The first of a series of strikes affecting six Scottish airports has begun.
Air traffic controllers employed by Highlands and Islands Airports Limited (Hial) have taken the action in a dispute about their pay.
Sunday’s strike involves Inverness Airport.
Further 24-hour strikes will take place on Monday at Sumburgh and Kirkwall and on Tuesday at Dundee, Stornoway and Benbecula.
The controllers’ union Prospect said the strikes were “a last resort”.
Hial’s managing director Inglis Lyon has apologised for the disruption the strikes will cause passengers.
The Scottish government, which owns Hial, has urged the company and Prospect to hold fresh talks to resolve the dispute.
A row about the air traffic controllers’ pay has been running for months.
Prospect has called for a staff pay rise of at least 10%, arguing that air traffic controllers in the private sector earn much more.
A work-to-rule has been in place since April and a 24-hour strike shut the six airports in May.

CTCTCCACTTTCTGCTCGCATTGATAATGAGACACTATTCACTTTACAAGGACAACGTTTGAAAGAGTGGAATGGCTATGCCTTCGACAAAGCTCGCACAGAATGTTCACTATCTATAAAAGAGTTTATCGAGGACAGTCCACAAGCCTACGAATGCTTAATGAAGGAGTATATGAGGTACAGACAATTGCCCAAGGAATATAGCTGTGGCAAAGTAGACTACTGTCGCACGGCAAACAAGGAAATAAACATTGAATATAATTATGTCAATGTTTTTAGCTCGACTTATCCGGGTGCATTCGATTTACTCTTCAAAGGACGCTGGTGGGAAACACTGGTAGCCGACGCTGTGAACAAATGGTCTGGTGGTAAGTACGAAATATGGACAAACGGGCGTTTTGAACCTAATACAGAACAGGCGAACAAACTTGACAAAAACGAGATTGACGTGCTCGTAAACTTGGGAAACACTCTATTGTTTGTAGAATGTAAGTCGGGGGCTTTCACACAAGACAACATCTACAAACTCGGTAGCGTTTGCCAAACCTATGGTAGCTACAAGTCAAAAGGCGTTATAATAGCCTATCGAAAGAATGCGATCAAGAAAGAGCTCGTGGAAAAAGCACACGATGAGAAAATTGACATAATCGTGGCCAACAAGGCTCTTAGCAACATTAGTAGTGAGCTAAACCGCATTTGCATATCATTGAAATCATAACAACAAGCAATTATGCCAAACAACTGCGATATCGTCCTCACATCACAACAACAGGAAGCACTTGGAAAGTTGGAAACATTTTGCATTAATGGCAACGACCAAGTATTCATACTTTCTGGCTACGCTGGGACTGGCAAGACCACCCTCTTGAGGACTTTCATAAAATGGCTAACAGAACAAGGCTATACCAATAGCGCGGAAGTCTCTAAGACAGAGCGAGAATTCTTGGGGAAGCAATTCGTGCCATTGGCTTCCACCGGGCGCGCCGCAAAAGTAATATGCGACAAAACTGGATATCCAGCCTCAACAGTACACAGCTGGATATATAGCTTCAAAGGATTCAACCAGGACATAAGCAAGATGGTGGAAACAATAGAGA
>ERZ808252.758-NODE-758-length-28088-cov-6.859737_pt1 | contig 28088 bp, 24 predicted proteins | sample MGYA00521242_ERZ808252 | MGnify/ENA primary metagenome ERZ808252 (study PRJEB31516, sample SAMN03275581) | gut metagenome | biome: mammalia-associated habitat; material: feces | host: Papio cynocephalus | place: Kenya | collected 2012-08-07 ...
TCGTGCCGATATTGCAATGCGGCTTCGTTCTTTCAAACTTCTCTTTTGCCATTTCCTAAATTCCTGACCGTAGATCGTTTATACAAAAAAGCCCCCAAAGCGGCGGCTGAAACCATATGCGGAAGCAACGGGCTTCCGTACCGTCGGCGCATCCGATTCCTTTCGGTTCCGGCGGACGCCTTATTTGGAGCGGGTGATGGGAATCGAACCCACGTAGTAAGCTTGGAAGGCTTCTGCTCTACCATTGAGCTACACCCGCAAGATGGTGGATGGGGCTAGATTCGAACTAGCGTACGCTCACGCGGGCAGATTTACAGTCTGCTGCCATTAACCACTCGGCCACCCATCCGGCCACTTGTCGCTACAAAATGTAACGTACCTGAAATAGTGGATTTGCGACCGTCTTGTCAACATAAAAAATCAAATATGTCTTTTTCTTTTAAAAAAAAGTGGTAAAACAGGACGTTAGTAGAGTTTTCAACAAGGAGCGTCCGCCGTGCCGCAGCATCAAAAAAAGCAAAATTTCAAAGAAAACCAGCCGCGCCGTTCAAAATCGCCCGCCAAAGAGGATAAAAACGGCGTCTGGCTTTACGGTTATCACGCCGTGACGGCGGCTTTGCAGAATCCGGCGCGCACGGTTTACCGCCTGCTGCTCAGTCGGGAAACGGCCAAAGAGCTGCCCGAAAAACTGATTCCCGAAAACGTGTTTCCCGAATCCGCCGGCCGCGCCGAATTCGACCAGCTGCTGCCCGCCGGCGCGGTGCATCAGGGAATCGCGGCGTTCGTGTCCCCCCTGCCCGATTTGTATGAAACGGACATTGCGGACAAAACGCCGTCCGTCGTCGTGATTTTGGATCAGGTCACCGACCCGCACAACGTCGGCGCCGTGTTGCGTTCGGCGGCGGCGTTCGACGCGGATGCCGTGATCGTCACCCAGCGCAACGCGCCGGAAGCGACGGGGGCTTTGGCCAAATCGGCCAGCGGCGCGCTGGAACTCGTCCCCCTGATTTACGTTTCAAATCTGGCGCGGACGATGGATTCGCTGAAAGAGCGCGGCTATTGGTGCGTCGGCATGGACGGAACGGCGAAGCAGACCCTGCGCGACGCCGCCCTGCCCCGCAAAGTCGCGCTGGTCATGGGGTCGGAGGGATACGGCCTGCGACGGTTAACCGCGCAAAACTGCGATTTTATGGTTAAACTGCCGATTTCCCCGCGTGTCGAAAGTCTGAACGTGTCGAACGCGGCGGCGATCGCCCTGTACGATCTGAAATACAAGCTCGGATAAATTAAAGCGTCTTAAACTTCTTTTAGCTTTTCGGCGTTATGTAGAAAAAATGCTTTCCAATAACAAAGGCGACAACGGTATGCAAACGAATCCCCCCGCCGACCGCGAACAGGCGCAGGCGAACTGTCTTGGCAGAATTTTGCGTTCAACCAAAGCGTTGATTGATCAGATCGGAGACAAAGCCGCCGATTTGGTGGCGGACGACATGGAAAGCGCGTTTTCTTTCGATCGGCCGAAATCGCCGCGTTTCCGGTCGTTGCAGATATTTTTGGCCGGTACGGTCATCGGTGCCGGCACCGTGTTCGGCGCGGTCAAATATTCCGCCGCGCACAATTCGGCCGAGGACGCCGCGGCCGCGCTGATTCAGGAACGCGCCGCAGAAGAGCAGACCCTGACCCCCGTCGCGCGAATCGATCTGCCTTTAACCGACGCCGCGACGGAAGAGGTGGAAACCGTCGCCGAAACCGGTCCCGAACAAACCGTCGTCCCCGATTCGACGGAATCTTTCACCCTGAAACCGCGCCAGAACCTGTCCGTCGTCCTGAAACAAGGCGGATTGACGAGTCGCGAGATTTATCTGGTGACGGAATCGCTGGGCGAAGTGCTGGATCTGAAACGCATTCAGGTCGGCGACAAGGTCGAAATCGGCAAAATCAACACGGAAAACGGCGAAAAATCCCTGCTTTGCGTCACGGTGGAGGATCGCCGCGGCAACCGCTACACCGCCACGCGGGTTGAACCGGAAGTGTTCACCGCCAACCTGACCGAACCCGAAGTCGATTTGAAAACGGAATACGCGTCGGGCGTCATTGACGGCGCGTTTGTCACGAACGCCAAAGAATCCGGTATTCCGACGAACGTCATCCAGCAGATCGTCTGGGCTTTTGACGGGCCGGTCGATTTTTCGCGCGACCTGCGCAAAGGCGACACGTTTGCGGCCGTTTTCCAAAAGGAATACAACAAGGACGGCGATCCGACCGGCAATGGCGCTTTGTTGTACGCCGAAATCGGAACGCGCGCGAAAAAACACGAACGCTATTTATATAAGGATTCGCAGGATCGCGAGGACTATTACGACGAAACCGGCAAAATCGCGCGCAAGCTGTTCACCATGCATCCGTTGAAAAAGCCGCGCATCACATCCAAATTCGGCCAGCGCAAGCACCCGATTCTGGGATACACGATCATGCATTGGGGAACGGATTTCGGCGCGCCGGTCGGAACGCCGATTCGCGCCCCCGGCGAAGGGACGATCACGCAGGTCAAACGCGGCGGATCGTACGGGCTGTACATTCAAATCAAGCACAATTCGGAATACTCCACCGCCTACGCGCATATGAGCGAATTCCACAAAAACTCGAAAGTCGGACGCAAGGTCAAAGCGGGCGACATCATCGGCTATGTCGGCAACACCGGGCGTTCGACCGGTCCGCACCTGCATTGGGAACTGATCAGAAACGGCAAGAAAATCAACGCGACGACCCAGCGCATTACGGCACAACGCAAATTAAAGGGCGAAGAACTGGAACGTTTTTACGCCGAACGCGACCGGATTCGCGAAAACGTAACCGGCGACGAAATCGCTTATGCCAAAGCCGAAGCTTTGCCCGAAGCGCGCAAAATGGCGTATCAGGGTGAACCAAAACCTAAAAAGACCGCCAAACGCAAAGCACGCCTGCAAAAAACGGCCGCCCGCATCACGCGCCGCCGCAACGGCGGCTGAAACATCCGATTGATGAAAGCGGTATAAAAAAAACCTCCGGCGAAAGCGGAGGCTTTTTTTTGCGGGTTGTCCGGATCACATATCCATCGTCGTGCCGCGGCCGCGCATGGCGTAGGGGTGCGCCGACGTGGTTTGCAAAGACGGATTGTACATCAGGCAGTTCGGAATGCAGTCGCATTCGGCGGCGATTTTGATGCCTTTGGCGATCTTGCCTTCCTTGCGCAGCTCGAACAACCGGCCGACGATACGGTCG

Hial’s latest offer earlier this month included an additional £10,000 over a five-year period. It was rejected in a ballot of the Prospect members.
David Avery, Prospect negotiations officer, said the union had sought to avoid taking strike action on dates that would disrupt major events.
Mr Lyon said Hial “deeply regretted the inconvenience and upset” to hundreds of passengers affected by the strikes.
He added: “We wish to find a resolution to this dispute as soon as possible and would urge Prospect to sit down with us once again to find some common ground on which we can arrive at a negotiated settlement.”
A Scottish government spokesman said: “Hial has been authorised to develop a retention allowance as part of the Air Traffic Management 2030 Strategy programme.
“We have been clear with both Hial and Prospect that any settlement must be in line with Scottish Public Sector Pay Policy.”